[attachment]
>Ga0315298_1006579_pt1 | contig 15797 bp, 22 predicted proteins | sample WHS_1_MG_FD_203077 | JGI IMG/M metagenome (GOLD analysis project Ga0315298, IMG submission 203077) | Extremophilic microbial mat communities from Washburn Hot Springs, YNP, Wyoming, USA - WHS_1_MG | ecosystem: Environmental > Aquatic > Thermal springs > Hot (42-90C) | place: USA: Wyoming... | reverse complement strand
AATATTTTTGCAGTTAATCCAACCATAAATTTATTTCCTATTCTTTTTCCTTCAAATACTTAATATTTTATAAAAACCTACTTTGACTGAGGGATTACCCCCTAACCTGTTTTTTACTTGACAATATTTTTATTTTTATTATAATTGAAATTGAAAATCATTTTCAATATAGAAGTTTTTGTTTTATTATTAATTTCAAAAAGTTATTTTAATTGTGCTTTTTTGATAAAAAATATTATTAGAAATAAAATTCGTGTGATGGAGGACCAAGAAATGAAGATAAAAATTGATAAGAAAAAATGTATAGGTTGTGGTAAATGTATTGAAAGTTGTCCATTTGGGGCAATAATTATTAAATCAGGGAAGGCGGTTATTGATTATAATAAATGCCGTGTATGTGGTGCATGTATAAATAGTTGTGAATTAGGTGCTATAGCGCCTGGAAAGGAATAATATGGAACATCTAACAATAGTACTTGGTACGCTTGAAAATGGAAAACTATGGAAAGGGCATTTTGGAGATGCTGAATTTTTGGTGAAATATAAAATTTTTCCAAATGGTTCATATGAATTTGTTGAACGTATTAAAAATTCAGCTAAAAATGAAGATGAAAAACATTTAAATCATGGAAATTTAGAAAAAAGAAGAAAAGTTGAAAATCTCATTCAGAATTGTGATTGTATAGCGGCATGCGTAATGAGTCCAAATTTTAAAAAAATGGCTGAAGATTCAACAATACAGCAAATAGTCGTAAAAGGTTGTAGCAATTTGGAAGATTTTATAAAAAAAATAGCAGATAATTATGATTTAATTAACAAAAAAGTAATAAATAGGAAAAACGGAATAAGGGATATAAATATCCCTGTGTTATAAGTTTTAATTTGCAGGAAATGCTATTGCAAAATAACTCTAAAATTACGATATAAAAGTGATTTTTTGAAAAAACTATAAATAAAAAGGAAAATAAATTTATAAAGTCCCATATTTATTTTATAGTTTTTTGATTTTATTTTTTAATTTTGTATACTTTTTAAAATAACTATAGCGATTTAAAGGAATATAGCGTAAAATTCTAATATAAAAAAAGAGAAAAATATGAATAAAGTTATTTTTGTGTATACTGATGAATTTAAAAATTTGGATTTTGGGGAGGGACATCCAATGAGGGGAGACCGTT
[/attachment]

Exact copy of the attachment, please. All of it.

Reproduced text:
>Ga0315298_1006579_pt1 | contig 15797 bp, 22 predicted proteins | sample WHS_1_MG_FD_203077 | JGI IMG/M metagenome (GOLD analysis project Ga0315298, IMG submission 203077) | Extremophilic microbial mat communities from Washburn Hot Springs, YNP, Wyoming, USA - WHS_1_MG | ecosystem: Environmental > Aquatic > Thermal springs > Hot (42-90C) | place: USA: Wyoming... | reverse complement strand
AATATTTTTGCAGTTAATCCAACCATAAATTTATTTCCTATTCTTTTTCCTTCAAATACTTAATATTTTATAAAAACCTACTTTGACTGAGGGATTACCCCCTAACCTGTTTTTTACTTGACAATATTTTTATTTTTATTATAATTGAAATTGAAAATCATTTTCAATATAGAAGTTTTTGTTTTATTATTAATTTCAAAAAGTTATTTTAATTGTGCTTTTTTGATAAAAAATATTATTAGAAATAAAATTCGTGTGATGGAGGACCAAGAAATGAAGATAAAAATTGATAAGAAAAAATGTATAGGTTGTGGTAAATGTATTGAAAGTTGTCCATTTGGGGCAATAATTATTAAATCAGGGAAGGCGGTTATTGATTATAATAAATGCCGTGTATGTGGTGCATGTATAAATAGTTGTGAATTAGGTGCTATAGCGCCTGGAAAGGAATAATATGGAACATCTAACAATAGTACTTGGTACGCTTGAAAATGGAAAACTATGGAAAGGGCATTTTGGAGATGCTGAATTTTTGGTGAAATATAAAATTTTTCCAAATGGTTCATATGAATTTGTTGAACGTATTAAAAATTCAGCTAAAAATGAAGATGAAAAACATTTAAATCATGGAAATTTAGAAAAAAGAAGAAAAGTTGAAAATCTCATTCAGAATTGTGATTGTATAGCGGCATGCGTAATGAGTCCAAATTTTAAAAAAATGGCTGAAGATTCAACAATACAGCAAATAGTCGTAAAAGGTTGTAGCAATTTGGAAGATTTTATAAAAAAAATAGCAGATAATTATGATTTAATTAACAAAAAAGTAATAAATAGGAAAAACGGAATAAGGGATATAAATATCCCTGTGTTATAAGTTTTAATTTGCAGGAAATGCTATTGCAAAATAACTCTAAAATTACGATATAAAAGTGATTTTTTGAAAAAACTATAAATAAAAAGGAAAATAAATTTATAAAGTCCCATATTTATTTTATAGTTTTTTGATTTTATTTTTTAATTTTGTATACTTTTTAAAATAACTATAGCGATTTAAAGGAATATAGCGTAAAATTCTAATATAAAAAAAGAGAAAAATATGAATAAAGTTATTTTTGTGTATACTGATGAATTTAAAAATTTGGATTTTGGGGAGGGACATCCAATGAGGGGAGACCGTT